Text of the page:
On Semi-Industrialized Countries and the Acquisition of Technological Capabilities
The last decades have witnessed a breaking down of the hitherto quasi-monopoly in industrial and technological development by highly industrialized countries. Man-made changes in comparative advantage due to rapid accumulation of human capital, development of technical institutions, and public policies in support of enterprise development and innovation, have led to the emergence of advanced technical capabilities in a number of semi-industrialized countries. Study of selected instances of their technological achievement show that they cannot be adequately interpreted as necessarily requiring the working of a well integrated national innovation system. They seem to be instead, path, or process, dependent, and determined by the circumstantial convergence of requisite skills, appropriate institutions and supportive public policies.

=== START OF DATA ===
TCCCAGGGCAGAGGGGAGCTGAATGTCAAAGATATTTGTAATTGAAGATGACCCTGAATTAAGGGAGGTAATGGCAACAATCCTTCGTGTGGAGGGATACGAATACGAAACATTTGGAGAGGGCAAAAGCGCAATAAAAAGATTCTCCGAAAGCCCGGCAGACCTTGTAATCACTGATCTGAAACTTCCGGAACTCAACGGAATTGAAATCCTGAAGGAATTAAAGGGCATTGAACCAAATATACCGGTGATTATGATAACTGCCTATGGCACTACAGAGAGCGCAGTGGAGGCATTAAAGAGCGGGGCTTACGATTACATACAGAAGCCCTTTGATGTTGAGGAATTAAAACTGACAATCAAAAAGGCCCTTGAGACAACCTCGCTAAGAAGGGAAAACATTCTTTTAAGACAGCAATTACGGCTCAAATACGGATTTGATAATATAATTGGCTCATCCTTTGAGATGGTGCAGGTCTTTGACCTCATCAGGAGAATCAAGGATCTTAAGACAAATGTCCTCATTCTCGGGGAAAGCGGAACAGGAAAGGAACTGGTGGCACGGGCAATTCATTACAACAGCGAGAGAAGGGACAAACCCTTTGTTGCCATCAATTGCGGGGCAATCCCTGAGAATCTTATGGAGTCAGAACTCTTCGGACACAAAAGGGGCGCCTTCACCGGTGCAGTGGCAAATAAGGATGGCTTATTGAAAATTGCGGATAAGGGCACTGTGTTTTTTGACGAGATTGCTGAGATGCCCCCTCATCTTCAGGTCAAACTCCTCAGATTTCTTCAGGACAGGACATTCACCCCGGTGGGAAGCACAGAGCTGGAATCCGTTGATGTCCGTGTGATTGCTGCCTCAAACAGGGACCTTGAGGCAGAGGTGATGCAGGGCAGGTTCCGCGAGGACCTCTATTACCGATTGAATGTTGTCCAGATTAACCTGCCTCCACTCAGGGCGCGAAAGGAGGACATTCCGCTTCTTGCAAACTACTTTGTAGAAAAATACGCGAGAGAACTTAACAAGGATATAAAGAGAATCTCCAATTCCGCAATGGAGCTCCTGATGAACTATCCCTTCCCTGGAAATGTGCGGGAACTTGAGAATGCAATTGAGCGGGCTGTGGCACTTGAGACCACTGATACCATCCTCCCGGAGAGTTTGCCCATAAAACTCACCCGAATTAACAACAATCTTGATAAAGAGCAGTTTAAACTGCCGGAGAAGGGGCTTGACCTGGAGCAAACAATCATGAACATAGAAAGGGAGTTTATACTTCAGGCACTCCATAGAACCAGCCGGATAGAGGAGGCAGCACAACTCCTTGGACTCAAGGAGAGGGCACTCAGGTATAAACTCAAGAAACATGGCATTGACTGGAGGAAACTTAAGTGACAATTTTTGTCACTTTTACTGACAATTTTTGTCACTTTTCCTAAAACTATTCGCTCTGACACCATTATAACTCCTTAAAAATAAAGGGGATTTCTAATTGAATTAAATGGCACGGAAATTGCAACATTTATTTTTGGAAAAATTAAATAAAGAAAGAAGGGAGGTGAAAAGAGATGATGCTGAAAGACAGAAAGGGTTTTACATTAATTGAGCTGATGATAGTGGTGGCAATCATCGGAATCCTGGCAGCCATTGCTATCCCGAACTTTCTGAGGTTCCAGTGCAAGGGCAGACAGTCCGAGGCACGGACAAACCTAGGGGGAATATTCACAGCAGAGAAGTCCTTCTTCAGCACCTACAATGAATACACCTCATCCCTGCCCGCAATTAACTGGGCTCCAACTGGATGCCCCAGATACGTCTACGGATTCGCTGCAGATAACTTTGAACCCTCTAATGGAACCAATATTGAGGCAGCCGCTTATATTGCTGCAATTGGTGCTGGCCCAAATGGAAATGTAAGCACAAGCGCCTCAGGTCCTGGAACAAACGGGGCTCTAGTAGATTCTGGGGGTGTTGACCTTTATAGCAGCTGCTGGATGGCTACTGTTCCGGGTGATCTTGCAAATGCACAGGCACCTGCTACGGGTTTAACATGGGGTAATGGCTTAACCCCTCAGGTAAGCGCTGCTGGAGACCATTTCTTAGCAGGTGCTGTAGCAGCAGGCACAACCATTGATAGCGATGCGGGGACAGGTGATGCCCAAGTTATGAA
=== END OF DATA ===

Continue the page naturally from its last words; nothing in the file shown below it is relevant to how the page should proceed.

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- Mathews, John A., 2002. "The origins and dynamics of Taiwan's R&D consortia," Research Policy, Elsevier, vol. 31(4), pages 633-651, May.
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